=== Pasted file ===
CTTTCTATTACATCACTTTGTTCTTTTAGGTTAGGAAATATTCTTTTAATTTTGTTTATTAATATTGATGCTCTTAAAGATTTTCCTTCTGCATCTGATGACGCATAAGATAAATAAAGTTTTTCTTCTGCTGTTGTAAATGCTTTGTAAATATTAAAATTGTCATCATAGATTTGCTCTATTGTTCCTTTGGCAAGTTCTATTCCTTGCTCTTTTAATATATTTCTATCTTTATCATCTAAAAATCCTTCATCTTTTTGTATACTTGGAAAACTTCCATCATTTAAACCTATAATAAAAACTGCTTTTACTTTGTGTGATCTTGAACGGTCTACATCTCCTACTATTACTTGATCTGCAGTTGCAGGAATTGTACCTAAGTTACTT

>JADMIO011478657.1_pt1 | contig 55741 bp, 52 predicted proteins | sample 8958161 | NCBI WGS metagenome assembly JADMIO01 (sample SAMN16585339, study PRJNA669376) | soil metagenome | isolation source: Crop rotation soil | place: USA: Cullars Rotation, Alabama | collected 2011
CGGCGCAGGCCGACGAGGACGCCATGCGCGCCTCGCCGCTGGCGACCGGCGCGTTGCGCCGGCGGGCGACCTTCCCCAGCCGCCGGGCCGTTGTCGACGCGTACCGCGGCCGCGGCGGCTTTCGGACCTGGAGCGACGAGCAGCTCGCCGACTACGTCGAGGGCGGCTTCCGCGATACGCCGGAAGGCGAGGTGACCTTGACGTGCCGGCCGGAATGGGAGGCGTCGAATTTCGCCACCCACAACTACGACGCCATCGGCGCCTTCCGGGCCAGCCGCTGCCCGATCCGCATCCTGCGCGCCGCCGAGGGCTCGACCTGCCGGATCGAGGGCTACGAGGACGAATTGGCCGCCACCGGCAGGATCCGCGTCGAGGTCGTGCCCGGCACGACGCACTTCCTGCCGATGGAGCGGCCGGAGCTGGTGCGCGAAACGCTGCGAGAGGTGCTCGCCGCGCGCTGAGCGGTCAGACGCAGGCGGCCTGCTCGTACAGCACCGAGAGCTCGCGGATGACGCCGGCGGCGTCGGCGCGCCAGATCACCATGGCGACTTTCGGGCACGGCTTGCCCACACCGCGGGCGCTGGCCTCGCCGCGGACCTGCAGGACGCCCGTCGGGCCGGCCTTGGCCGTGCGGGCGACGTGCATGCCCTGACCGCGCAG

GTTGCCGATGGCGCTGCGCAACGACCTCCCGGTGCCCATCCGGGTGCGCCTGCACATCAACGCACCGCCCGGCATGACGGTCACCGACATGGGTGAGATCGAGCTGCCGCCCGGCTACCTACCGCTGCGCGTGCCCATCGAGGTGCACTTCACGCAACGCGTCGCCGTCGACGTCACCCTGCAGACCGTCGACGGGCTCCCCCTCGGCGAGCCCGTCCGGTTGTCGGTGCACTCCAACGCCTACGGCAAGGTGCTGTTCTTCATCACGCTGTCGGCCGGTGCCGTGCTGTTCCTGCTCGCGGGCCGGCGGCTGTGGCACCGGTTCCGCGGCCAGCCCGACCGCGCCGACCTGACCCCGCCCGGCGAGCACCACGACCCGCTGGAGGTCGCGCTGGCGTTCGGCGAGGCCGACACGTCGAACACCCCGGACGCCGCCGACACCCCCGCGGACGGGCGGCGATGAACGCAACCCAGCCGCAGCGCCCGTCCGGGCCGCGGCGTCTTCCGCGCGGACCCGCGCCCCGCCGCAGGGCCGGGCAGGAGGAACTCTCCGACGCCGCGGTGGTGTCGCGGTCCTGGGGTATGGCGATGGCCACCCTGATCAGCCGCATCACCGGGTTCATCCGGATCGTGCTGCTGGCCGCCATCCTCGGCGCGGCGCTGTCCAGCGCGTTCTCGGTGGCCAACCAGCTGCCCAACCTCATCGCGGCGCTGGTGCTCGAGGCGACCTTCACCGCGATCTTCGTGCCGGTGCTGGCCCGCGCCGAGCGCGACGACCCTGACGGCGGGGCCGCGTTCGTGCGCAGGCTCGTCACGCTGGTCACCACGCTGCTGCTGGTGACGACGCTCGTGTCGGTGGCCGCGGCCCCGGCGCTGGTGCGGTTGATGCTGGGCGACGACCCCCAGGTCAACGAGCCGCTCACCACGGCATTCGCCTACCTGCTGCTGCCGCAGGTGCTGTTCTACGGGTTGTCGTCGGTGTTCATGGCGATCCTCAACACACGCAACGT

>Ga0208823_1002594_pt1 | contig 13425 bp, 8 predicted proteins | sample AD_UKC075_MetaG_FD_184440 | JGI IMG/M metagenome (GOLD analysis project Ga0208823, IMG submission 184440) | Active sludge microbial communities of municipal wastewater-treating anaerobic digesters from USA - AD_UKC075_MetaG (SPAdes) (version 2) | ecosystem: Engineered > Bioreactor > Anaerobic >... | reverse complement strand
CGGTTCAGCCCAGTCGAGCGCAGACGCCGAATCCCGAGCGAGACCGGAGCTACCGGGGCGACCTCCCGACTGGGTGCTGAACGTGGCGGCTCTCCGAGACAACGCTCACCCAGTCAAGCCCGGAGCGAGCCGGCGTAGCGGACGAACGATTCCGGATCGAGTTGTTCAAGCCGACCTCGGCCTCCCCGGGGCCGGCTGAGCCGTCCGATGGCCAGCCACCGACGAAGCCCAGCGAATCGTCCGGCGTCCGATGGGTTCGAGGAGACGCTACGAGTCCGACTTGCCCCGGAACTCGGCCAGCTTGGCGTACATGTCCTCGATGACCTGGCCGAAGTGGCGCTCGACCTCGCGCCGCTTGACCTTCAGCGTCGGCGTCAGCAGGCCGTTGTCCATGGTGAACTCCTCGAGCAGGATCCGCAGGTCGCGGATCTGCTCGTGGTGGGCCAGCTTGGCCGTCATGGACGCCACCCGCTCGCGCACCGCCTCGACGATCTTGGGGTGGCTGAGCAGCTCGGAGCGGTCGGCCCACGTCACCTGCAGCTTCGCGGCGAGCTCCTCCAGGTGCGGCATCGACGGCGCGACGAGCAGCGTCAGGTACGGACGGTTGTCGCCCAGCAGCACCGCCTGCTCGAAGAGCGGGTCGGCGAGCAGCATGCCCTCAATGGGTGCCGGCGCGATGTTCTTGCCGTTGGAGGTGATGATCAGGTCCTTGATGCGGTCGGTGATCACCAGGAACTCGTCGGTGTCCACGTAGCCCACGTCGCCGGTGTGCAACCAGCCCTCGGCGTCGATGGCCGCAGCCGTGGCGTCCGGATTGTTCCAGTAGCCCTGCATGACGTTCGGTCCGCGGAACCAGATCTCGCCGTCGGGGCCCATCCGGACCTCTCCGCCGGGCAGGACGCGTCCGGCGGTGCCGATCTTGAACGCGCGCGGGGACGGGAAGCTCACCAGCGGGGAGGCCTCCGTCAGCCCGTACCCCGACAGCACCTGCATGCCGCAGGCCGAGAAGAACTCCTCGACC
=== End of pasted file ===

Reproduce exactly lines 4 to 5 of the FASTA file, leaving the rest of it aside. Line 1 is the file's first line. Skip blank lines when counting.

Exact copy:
GTTGCCGATGGCGCTGCGCAACGACCTCCCGGTGCCCATCCGGGTGCGCCTGCACATCAACGCACCGCCCGGCATGACGGTCACCGACATGGGTGAGATCGAGCTGCCGCCCGGCTACCTACCGCTGCGCGTGCCCATCGAGGTGCACTTCACGCAACGCGTCGCCGTCGACGTCACCCTGCAGACCGTCGACGGGCTCCCCCTCGGCGAGCCCGTCCGGTTGTCGGTGCACTCCAACGCCTACGGCAAGGTGCTGTTCTTCATCACGCTGTCGGCCGGTGCCGTGCTGTTCCTGCTCGCGGGCCGGCGGCTGTGGCACCGGTTCCGCGGCCAGCCCGACCGCGCCGACCTGACCCCGCCCGGCGAGCACCACGACCCGCTGGAGGTCGCGCTGGCGTTCGGCGAGGCCGACACGTCGAACACCCCGGACGCCGCCGACACCCCCGCGGACGGGCGGCGATGAACGCAACCCAGCCGCAGCGCCCGTCCGGGCCGCGGCGTCTTCCGCGCGGACCCGCGCCCCGCCGCAGGGCCGGGCAGGAGGAACTCTCCGACGCCGCGGTGGTGTCGCGGTCCTGGGGTATGGCGATGGCCACCCTGATCAGCCGCATCACCGGGTTCATCCGGATCGTGCTGCTGGCCGCCATCCTCGGCGCGGCGCTGTCCAGCGCGTTCTCGGTGGCCAACCAGCTGCCCAACCTCATCGCGGCGCTGGTGCTCGAGGCGACCTTCACCGCGATCTTCGTGCCGGTGCTGGCCCGCGCCGAGCGCGACGACCCTGACGGCGGGGCCGCGTTCGTGCGCAGGCTCGTCACGCTGGTCACCACGCTGCTGCTGGTGACGACGCTCGTGTCGGTGGCCGCGGCCCCGGCGCTGGTGCGGTTGATGCTGGGCGACGACCCCCAGGTCAACGAGCCGCTCACCACGGCATTCGCCTACCTGCTGCTGCCGCAGGTGCTGTTCTACGGGTTGTCGTCGGTGTTCATGGCGATCCTCAACACACGCAACGT

>Ga0208823_1002594_pt1 | contig 13425 bp, 8 predicted proteins | sample AD_UKC075_MetaG_FD_184440 | JGI IMG/M metagenome (GOLD analysis project Ga0208823, IMG submission 184440) | Active sludge microbial communities of municipal wastewater-treating anaerobic digesters from USA - AD_UKC075_MetaG (SPAdes) (version 2) | ecosystem: Engineered > Bioreactor > Anaerobic >... | reverse complement strand